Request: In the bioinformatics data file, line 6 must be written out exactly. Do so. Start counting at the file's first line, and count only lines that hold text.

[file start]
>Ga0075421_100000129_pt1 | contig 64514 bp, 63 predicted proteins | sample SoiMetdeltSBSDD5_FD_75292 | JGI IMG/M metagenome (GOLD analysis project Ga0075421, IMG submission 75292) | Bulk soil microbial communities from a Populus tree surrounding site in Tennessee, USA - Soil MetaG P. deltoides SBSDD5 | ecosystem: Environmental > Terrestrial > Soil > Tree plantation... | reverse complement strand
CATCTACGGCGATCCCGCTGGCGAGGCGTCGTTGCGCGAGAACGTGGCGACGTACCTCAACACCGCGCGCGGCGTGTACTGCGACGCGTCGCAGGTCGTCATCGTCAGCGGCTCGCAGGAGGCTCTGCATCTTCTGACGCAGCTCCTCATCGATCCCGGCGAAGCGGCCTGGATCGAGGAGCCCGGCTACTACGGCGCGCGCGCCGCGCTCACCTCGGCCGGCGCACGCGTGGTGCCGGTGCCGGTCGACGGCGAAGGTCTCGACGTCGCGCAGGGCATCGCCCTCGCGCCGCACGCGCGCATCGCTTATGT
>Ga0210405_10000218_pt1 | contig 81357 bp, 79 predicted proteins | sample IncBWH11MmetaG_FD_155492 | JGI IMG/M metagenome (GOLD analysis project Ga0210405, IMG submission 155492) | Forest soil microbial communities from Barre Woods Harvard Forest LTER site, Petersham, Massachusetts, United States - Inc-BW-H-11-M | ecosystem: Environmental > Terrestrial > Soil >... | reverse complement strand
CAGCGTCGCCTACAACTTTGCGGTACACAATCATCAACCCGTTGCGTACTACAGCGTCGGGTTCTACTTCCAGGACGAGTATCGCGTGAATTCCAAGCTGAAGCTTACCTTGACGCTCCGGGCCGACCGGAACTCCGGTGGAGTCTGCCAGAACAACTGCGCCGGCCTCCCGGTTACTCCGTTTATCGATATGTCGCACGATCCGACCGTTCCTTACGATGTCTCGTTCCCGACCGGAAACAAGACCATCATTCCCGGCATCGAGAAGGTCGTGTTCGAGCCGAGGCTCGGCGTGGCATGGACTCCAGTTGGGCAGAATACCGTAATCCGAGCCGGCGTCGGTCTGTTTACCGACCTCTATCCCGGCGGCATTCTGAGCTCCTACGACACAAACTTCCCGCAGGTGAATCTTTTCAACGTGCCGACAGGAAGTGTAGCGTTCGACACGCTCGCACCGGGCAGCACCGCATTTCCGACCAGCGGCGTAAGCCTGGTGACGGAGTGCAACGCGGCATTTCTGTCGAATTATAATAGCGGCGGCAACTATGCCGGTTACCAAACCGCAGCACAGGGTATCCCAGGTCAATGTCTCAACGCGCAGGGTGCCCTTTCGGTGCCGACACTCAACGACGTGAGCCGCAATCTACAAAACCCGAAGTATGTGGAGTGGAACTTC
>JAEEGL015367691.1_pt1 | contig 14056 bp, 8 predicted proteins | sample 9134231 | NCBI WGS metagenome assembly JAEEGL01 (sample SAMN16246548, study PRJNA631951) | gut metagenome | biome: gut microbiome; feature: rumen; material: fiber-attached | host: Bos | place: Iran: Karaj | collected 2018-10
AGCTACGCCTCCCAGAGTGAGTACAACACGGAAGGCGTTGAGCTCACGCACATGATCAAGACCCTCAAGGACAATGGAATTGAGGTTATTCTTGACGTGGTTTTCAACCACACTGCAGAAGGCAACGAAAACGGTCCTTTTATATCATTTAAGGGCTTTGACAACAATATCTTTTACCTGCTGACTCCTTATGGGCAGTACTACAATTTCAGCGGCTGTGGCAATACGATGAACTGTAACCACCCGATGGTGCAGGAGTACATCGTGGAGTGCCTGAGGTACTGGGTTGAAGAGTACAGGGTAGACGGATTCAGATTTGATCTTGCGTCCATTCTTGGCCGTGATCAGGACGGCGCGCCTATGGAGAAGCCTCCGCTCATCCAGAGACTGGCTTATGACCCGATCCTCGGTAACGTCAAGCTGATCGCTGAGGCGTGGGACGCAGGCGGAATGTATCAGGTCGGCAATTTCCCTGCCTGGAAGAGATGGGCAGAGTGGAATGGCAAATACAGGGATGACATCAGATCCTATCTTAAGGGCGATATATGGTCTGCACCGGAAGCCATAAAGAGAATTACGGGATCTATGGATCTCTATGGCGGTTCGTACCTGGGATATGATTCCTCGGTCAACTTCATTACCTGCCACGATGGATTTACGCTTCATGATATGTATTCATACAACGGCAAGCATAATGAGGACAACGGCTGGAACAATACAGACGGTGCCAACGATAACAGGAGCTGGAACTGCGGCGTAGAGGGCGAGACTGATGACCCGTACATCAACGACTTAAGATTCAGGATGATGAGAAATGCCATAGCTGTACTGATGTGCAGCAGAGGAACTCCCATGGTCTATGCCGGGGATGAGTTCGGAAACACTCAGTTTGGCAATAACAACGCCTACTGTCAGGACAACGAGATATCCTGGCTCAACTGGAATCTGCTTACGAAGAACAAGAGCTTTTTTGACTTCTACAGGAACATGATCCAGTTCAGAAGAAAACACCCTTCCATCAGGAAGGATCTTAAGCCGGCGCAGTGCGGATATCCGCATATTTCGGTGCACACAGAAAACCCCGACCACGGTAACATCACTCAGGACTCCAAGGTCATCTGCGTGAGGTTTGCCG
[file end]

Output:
AGCTACGCCTCCCAGAGTGAGTACAACACGGAAGGCGTTGAGCTCACGCACATGATCAAGACCCTCAAGGACAATGGAATTGAGGTTATTCTTGACGTGGTTTTCAACCACACTGCAGAAGGCAACGAAAACGGTCCTTTTATATCATTTAAGGGCTTTGACAACAATATCTTTTACCTGCTGACTCCTTATGGGCAGTACTACAATTTCAGCGGCTGTGGCAATACGATGAACTGTAACCACCCGATGGTGCAGGAGTACATCGTGGAGTGCCTGAGGTACTGGGTTGAAGAGTACAGGGTAGACGGATTCAGATTTGATCTTGCGTCCATTCTTGGCCGTGATCAGGACGGCGCGCCTATGGAGAAGCCTCCGCTCATCCAGAGACTGGCTTATGACCCGATCCTCGGTAACGTCAAGCTGATCGCTGAGGCGTGGGACGCAGGCGGAATGTATCAGGTCGGCAATTTCCCTGCCTGGAAGAGATGGGCAGAGTGGAATGGCAAATACAGGGATGACATCAGATCCTATCTTAAGGGCGATATATGGTCTGCACCGGAAGCCATAAAGAGAATTACGGGATCTATGGATCTCTATGGCGGTTCGTACCTGGGATATGATTCCTCGGTCAACTTCATTACCTGCCACGATGGATTTACGCTTCATGATATGTATTCATACAACGGCAAGCATAATGAGGACAACGGCTGGAACAATACAGACGGTGCCAACGATAACAGGAGCTGGAACTGCGGCGTAGAGGGCGAGACTGATGACCCGTACATCAACGACTTAAGATTCAGGATGATGAGAAATGCCATAGCTGTACTGATGTGCAGCAGAGGAACTCCCATGGTCTATGCCGGGGATGAGTTCGGAAACACTCAGTTTGGCAATAACAACGCCTACTGTCAGGACAACGAGATATCCTGGCTCAACTGGAATCTGCTTACGAAGAACAAGAGCTTTTTTGACTTCTACAGGAACATGATCCAGTTCAGAAGAAAACACCCTTCCATCAGGAAGGATCTTAAGCCGGCGCAGTGCGGATATCCGCATATTTCGGTGCACACAGAAAACCCCGACCACGGTAACATCACTCAGGACTCCAAGGTCATCTGCGTGAGGTTTGCCG